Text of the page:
A single party controlling Congress and the White House generally means good things for legislation that has otherwise stalled due to partisanship. Such is the case with legislation to decriminalize marijuana. If you haven’t been paying attention, Democrats are poised to pass it in the near future.
Of course, there are no guarantees. It is always possible that some Democrats will join Republicans in opposing decriminalization. But it is equally possible that some Republicans will cross the aisle and push decriminalization over the finish line. Time will tell. We may not have to wait long to find out.
- From the Mouth of Schumer
The Senate’s senior Democrat, New York’s Chuck Schumer, has made multiple references to marijuana decriminalization in the past. His most recent reference was the declaration of Weed Day as an “unofficial American holiday” on April 20. Schumer’s declaration was in keeping with the general acceptance of April 20 as the most important day on the cannabis calendar.
The numbers associated with that date – 4 and 20 – have long been utilized by marijuana users to speak about all things cannabis related. Legend says the number 420 was adopted by 1970s pot smokers in Marion County, California. Whether or not the legend is true, the number and date are definitely a part of modern marijuana culture.
Senator Schumer referencing 420 and Weed Day is a strong indicator that he supports the marijuana culture. He not only supports medical cannabis, but he also favors recreational use as well. He believes it is time to decriminalize marijuana and reform the justice system to address people whose lives have already been altered by marijuana convictions.
- Medical and Recreational Use
Medical cannabis is now legally recognized in thirty-six states and the District of Columbia. Some seventeen states have gone so far as to completely decriminalize it. Among the fourteen that still consider cannabis illegal across the board, there are pockets of supporters. Some are already looking at medical cannabis legislation.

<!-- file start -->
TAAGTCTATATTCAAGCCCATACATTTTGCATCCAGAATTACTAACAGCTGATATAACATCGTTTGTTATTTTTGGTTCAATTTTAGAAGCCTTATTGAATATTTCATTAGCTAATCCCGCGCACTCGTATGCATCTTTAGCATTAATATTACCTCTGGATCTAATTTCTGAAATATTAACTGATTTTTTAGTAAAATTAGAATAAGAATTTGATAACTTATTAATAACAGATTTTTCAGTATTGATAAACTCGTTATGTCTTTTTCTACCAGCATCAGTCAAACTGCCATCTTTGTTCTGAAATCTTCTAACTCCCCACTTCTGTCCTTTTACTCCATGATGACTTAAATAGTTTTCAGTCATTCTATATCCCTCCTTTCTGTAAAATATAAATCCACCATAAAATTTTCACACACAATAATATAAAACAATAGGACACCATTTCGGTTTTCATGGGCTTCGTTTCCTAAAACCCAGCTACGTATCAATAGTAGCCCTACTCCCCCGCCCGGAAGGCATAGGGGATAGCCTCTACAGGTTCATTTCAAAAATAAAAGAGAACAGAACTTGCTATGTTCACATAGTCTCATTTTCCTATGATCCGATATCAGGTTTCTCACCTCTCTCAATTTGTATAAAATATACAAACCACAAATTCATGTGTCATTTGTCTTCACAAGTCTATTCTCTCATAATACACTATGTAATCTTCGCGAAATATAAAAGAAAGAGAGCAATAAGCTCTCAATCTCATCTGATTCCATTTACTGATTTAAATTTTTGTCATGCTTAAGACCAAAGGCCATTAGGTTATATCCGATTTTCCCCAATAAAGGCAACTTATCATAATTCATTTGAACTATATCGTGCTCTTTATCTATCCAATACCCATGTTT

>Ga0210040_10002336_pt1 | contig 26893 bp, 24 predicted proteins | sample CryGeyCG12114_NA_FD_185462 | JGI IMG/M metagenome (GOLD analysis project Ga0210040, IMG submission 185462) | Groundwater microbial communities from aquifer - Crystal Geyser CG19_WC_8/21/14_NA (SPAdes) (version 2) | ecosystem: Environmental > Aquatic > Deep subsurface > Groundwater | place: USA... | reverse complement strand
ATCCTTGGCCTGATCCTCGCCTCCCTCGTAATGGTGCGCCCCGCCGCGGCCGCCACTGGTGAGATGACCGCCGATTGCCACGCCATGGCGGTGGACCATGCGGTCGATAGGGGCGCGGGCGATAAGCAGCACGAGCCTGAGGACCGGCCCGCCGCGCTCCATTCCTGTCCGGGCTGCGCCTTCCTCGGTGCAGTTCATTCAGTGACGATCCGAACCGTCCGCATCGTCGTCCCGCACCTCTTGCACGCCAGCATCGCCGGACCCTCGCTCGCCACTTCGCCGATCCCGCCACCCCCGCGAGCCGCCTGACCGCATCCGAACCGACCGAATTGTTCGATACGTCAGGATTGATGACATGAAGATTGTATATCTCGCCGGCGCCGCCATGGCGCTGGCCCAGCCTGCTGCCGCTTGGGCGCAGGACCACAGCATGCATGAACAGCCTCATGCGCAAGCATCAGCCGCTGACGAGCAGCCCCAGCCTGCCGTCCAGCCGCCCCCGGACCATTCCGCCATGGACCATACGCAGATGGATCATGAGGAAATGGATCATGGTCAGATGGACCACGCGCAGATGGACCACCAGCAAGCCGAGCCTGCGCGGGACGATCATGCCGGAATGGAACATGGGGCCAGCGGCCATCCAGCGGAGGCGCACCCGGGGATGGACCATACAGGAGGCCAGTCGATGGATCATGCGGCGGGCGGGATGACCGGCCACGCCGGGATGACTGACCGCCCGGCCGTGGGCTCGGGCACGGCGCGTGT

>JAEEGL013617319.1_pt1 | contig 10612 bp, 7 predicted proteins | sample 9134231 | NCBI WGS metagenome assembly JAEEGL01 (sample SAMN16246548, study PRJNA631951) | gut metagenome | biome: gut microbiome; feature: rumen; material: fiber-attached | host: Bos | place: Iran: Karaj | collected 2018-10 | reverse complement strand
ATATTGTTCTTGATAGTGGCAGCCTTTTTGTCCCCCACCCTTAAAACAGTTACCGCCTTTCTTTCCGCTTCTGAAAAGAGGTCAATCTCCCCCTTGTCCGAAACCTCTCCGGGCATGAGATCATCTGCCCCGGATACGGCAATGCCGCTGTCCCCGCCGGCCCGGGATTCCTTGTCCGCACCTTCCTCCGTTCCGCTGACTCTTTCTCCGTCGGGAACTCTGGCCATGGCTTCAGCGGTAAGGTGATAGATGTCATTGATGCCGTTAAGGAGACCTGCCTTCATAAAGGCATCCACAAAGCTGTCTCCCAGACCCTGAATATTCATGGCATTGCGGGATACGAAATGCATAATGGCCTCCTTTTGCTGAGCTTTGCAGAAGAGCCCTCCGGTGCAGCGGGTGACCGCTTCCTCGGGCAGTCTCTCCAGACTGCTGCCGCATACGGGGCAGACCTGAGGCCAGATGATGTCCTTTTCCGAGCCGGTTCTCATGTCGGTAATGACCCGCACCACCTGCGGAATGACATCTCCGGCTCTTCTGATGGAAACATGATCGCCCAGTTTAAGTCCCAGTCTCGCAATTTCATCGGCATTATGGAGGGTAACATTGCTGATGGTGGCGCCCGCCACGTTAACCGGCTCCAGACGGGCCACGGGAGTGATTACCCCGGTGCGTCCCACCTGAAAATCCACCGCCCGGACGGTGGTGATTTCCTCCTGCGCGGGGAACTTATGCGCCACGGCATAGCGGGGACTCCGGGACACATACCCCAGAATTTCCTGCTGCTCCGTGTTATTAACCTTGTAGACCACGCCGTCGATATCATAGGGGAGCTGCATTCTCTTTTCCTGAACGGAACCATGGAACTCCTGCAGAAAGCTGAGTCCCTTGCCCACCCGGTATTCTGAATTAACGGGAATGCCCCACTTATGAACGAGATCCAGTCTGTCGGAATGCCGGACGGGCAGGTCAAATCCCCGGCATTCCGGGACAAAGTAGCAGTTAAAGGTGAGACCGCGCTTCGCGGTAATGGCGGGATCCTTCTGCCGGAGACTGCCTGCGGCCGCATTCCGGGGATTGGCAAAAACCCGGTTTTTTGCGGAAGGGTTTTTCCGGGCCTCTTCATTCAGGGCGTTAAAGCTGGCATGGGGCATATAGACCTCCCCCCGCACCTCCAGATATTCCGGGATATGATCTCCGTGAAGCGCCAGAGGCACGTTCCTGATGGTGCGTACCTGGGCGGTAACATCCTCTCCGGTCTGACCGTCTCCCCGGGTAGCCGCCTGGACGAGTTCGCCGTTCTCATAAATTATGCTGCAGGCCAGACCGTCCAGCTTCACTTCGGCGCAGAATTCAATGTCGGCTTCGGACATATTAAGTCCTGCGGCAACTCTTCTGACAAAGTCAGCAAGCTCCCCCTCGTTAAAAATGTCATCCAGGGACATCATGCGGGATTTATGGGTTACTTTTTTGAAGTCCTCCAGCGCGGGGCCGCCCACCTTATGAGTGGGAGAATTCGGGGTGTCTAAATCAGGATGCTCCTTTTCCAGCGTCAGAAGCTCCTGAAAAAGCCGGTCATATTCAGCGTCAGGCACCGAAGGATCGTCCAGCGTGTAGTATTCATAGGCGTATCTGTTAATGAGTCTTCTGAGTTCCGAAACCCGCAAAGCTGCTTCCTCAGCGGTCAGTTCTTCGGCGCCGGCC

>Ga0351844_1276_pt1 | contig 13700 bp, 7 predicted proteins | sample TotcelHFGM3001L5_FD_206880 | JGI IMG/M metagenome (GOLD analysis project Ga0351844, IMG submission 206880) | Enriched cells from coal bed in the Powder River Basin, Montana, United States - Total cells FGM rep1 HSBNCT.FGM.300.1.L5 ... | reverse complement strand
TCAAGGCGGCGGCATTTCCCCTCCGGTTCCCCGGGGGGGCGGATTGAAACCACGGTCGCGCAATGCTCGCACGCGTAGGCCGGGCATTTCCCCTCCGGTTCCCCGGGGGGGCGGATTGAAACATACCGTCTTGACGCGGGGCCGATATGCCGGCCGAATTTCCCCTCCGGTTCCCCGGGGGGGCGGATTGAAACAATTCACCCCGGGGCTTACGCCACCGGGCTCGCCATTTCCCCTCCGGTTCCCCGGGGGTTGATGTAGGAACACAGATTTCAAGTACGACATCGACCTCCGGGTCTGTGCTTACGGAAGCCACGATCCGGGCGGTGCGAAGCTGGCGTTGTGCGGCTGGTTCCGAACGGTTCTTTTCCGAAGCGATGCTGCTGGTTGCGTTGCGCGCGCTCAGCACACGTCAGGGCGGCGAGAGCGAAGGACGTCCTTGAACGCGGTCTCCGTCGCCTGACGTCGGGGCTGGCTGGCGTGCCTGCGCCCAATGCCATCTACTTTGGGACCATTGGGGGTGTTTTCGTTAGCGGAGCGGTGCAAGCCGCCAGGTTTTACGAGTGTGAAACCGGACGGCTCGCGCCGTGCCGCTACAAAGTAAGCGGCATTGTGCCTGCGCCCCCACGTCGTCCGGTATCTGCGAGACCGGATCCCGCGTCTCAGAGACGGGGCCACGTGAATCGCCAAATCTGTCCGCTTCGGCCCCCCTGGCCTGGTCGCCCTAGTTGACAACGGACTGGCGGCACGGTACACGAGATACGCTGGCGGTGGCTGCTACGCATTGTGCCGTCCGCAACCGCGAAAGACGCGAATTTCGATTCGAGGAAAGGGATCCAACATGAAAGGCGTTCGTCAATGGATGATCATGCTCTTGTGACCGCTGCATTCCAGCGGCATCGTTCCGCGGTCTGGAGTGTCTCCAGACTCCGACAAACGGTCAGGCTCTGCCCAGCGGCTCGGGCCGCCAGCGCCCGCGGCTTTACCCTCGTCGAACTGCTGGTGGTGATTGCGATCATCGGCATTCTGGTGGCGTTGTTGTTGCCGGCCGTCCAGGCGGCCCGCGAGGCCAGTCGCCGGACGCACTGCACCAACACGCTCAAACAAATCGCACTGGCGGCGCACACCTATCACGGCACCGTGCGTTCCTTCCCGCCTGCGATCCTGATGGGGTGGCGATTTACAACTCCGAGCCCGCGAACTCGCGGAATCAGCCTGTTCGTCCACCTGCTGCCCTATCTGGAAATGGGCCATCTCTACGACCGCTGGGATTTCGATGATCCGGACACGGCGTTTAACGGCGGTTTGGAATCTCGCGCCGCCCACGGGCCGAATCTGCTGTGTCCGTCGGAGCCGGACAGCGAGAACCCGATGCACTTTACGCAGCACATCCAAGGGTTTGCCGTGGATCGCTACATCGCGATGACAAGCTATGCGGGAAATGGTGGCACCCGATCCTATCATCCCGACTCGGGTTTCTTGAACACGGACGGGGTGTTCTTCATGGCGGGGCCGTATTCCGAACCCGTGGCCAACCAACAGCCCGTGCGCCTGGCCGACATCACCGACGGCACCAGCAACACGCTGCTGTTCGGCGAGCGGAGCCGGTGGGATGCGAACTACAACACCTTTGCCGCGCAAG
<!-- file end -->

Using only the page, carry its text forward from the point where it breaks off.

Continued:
With such a mixed bag, it is not clear what federal decriminalization would mean to the states. Common sense seems to suggest one of three approaches:
1. The Status Quo
Assuming Washington acts to decriminalize marijuana with legislation that simply removes it from the federal list of controlled substances, states would still have at least some power to control cannabis production, distribution, and use. Under such a scenario, any states choosing to do so could probably maintain the status quo. States that consider it illegal across the board could maintain that stance.
2. Medical but No Recreational
Likewise, states that currently allow medical use but not recreational use could continue doing what they do. Utah is one such state. And in fact, UtahMarijuana.org says state lawmakers are working extremely hard to keep marijuana contained as a medicine only.
States that allow both types of use but create a distinct separation between the two could continue doing so. Vermont and New York immediately come to mind. Keeping the two uses separate allows regulators to control the medical market more tightly.
3. No Restrictions
The final option is to go with no restrictions whatsoever. States choosing to go this route would treat marijuana like alcohol. Those who want to use recreationally are free to do so. Those who want to use the drug medically would treat it like any other OTC medication.
All three options rest entirely on the language Congress employs to decriminalize marijuana. Ambiguous language would give states plenty of flexibility. However, if Congress chooses to use more exacting language, it’s possible they could force states to decriminalize whether they want to or not.